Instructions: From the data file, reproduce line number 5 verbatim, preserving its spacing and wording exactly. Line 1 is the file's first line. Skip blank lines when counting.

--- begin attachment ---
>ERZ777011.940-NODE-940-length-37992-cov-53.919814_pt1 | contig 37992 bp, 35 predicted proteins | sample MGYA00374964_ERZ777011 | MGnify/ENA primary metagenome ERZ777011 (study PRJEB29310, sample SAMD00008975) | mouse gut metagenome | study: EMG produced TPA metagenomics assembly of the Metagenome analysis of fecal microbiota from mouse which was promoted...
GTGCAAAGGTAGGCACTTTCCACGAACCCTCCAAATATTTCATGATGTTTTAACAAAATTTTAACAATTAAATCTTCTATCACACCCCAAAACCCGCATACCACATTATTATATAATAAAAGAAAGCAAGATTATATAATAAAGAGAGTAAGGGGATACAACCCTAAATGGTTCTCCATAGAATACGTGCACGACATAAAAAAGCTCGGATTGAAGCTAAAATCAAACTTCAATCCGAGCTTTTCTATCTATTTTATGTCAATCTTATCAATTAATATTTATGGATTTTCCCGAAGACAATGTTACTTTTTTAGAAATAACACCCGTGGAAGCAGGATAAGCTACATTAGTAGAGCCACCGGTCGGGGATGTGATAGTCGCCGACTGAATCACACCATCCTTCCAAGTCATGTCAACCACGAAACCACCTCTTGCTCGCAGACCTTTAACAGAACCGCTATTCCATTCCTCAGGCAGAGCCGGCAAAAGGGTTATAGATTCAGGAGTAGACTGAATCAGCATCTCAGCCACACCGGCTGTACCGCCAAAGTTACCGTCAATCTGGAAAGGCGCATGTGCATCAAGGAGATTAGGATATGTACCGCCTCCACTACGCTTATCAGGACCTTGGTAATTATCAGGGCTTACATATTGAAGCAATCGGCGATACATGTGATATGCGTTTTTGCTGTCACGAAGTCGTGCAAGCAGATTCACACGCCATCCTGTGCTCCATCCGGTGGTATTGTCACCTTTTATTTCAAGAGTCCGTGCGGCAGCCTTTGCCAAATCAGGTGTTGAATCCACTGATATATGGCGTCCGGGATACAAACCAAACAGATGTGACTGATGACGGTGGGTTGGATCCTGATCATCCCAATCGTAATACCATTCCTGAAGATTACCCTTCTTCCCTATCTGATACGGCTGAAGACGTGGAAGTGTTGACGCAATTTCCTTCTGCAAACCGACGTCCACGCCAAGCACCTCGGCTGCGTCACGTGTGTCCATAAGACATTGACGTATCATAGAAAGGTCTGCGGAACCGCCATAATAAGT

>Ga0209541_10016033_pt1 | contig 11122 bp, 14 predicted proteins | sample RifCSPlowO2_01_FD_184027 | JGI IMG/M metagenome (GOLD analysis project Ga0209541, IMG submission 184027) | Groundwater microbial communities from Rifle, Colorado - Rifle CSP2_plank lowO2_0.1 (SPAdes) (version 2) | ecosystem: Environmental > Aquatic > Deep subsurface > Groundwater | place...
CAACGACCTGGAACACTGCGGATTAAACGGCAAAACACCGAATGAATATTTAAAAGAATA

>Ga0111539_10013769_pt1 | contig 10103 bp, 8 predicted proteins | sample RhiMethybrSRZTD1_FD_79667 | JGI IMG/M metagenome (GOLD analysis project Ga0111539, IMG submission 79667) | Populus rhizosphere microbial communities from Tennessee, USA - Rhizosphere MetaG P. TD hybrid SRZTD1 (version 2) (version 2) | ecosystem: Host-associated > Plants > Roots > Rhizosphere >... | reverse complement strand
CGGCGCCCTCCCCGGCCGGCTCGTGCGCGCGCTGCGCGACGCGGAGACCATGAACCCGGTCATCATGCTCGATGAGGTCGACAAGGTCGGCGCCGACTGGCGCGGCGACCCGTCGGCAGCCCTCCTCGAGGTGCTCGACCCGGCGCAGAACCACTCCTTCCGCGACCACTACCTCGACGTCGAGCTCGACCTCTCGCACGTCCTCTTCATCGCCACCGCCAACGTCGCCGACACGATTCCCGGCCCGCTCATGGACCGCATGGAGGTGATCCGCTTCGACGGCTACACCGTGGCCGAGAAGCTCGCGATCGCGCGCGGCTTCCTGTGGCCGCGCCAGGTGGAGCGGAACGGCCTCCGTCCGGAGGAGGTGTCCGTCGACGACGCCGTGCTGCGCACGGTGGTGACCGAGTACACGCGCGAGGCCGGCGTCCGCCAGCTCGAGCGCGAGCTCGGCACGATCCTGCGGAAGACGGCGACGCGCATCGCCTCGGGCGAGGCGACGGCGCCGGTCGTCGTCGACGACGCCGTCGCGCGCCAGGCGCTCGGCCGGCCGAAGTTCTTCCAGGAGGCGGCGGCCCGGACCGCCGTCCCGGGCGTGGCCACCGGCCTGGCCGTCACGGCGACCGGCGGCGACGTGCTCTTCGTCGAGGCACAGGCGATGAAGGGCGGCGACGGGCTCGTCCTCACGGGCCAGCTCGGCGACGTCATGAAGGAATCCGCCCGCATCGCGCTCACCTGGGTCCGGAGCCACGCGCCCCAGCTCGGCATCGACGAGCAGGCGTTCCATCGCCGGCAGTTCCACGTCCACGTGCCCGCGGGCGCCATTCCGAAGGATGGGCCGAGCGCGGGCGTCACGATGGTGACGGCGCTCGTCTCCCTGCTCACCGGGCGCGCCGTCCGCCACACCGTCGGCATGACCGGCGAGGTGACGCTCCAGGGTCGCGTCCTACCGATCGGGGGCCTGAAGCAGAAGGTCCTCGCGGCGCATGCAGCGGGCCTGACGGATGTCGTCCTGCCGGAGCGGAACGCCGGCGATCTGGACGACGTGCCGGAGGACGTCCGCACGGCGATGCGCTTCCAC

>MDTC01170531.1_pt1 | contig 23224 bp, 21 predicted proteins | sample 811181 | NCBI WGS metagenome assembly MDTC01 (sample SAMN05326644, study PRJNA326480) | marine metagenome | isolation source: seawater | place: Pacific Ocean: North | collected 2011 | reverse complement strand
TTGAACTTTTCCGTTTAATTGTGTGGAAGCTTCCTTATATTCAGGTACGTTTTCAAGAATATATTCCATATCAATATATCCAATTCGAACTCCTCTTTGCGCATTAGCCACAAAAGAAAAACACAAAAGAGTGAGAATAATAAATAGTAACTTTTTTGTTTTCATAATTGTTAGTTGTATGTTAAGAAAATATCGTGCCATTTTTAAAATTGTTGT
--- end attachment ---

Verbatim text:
>Ga0111539_10013769_pt1 | contig 10103 bp, 8 predicted proteins | sample RhiMethybrSRZTD1_FD_79667 | JGI IMG/M metagenome (GOLD analysis project Ga0111539, IMG submission 79667) | Populus rhizosphere microbial communities from Tennessee, USA - Rhizosphere MetaG P. TD hybrid SRZTD1 (version 2) (version 2) | ecosystem: Host-associated > Plants > Roots > Rhizosphere >... | reverse complement strand